by Roy Boehm with Charles W. Sasser, 1997

New York: Pocket Book, 308 pages. Reviewed by Byron D. Varner, U.S. Navy (Retired). Click here to order book.

Psychologists might be hard pressed to figure out what makes Roy Boehm tick, and the reader may wonder at times if parts of the story are true. But for those who like unabashed blood-and-guts, an overabundance of foul language, and macho soldier-of-fortune-type prose, this book is made to order.

Roy is a highly decorated combat veteran who rose from seaman to officer during three decades of military service. In the process, he was the driving force in creating the world's most aggressive and highly skilled military commando group – the U. S. Navy SEALS. Thus the title, FIRST SEAL.

It is unfortunate that the Vietnam portion of Boehm's experience wasn't told to the media when he returned from his first tour there in the 1960s. With proper hype, it might have had an impact on shortening the U.S. involvement there.

During my own naval career time line that paralleled his, I witnessed many strange occurrences and met a lot of unusual characters, but most of them pale by comparison to Roy Boehm. Charles Sasser's professional writing perhaps overdresses the story with metaphors that sometimes seem out of character for Boehm's seventh-grade public education and four-letter word mentality, but otherwise keeps the story moving at a fast pace.

Whether you like or dislike Roy Boehm, his methods, or his mouth, he did some incredible, heroic things that few others would have the guts or patience to attempt. This intensive story is a page-turner from beginning to end.

Don't expect to find “political correctness” in anything Boehm says or does. He was out of sync with most of his peers and practically all of his superior officers, finding his most ardent supporters among those he trained and led into combat. By today's standards, he could never have accomplished all that he did in that era, which shows how much America and the military have changed in thirty years –not that Boehm's experience was typical of all military men.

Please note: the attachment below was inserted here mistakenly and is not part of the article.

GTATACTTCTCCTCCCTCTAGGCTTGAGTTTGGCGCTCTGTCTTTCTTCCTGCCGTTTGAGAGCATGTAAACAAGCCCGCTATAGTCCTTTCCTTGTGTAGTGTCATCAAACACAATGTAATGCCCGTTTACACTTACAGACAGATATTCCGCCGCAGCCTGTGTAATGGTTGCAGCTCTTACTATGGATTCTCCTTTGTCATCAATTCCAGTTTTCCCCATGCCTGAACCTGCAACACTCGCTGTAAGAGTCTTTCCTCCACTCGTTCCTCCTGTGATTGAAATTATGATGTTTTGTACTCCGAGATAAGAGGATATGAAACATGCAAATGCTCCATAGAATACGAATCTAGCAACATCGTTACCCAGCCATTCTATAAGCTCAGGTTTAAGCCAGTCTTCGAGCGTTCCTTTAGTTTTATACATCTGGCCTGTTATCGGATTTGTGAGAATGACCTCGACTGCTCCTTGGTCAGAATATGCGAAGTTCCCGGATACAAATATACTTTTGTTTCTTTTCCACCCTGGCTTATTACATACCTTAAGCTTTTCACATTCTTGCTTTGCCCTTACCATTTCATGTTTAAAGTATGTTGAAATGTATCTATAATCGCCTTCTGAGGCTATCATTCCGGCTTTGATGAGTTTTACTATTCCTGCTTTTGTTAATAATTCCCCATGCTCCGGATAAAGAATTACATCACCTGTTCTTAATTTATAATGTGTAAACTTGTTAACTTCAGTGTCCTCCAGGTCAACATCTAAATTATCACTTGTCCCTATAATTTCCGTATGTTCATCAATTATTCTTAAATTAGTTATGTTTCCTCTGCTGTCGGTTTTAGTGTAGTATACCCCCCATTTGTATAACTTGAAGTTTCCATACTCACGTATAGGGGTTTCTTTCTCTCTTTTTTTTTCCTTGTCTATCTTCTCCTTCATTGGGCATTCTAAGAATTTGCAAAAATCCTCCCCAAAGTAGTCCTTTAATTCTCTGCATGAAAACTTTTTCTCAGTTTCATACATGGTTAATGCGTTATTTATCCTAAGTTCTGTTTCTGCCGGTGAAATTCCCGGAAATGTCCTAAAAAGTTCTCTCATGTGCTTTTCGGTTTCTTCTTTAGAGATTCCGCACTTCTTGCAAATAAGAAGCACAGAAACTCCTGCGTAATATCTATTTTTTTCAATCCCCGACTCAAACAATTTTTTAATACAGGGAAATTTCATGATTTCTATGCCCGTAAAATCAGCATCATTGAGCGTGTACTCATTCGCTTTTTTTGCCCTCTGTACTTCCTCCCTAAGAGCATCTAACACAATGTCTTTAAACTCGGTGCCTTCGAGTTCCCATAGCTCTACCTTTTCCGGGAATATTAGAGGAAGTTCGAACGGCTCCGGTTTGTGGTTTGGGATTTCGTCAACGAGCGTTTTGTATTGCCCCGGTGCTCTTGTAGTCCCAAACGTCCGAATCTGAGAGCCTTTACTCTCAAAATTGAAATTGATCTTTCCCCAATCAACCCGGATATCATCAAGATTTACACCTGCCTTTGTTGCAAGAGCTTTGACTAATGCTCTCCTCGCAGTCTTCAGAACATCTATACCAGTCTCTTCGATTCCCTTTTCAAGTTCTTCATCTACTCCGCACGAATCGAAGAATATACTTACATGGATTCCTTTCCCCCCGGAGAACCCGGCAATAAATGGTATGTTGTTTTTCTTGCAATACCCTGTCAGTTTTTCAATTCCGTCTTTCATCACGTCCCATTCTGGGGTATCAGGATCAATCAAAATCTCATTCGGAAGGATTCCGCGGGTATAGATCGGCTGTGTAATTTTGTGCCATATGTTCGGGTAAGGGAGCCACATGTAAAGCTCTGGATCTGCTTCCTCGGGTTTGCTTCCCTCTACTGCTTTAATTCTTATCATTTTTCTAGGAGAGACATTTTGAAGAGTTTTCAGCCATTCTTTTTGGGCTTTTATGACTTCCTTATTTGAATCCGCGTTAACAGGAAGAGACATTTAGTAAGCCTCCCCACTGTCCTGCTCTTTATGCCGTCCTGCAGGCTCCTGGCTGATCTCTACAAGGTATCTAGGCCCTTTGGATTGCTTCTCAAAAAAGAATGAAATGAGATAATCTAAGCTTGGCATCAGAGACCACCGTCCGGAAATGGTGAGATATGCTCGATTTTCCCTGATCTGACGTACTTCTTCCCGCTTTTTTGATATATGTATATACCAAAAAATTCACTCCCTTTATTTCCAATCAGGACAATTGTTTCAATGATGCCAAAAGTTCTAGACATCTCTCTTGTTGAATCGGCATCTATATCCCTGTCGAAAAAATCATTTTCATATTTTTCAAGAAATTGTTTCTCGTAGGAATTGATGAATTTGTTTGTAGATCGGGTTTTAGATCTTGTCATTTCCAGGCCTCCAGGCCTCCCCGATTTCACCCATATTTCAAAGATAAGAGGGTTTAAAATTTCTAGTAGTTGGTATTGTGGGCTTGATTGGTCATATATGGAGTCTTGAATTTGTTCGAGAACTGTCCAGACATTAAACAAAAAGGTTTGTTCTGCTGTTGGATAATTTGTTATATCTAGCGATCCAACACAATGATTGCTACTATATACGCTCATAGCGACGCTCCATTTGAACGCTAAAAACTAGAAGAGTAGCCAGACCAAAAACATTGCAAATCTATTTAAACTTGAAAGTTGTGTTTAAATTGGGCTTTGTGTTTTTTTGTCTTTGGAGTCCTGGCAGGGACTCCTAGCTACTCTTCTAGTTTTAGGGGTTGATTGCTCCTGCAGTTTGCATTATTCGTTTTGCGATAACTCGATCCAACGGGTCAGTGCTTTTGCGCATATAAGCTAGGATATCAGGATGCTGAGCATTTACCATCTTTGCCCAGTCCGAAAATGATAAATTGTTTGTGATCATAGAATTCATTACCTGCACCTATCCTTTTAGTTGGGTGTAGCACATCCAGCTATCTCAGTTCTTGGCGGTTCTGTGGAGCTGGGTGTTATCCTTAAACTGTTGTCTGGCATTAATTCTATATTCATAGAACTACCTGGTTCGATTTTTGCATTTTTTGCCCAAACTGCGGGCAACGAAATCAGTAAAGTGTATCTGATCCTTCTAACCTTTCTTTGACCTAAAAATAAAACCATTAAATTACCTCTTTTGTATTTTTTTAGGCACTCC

As a green 18-year old in WWII, with Japanese shrapnel embedded in his head and body, Boehm jumped from his flaming ship and, with his unconscious buddy in tow, treaded water until dawn – only to be attacked by sharks. It was the beginning of a succession of death-defying episodes throughout an extraordinary naval career.

His work as a Navy Diver led to eventual Underwater Demolition Team training. Despite a bad knee, he became the oldest man in his unit to complete the brutal course and qualify as UDT specialist – the initial step to fulfill his dream of making a unique unconventional warfare force a reality.

In this quest to become the FIRST SEAL, Boehm refined the art of cumshaw, broke rules and ruffled the feathers of superiors, “bean-counters” and bureaucrats alike, to establish this innovative program despite quiet opposition by some Navy leaders. His clandestine work in Cuba eventually brought him face to face with President John Kennedy, who then added the necessary influence to put the SEAL program on solid footing to assure its success.

In addition to being an action-packed adventure story, FIRST SEAL provides a warrior's up-close-and-personal perspective of early stealth military operations in Vietnam, along with a remarkable personal experience with both the North and South Vietnamese people, emphasizing the utter futility of that war.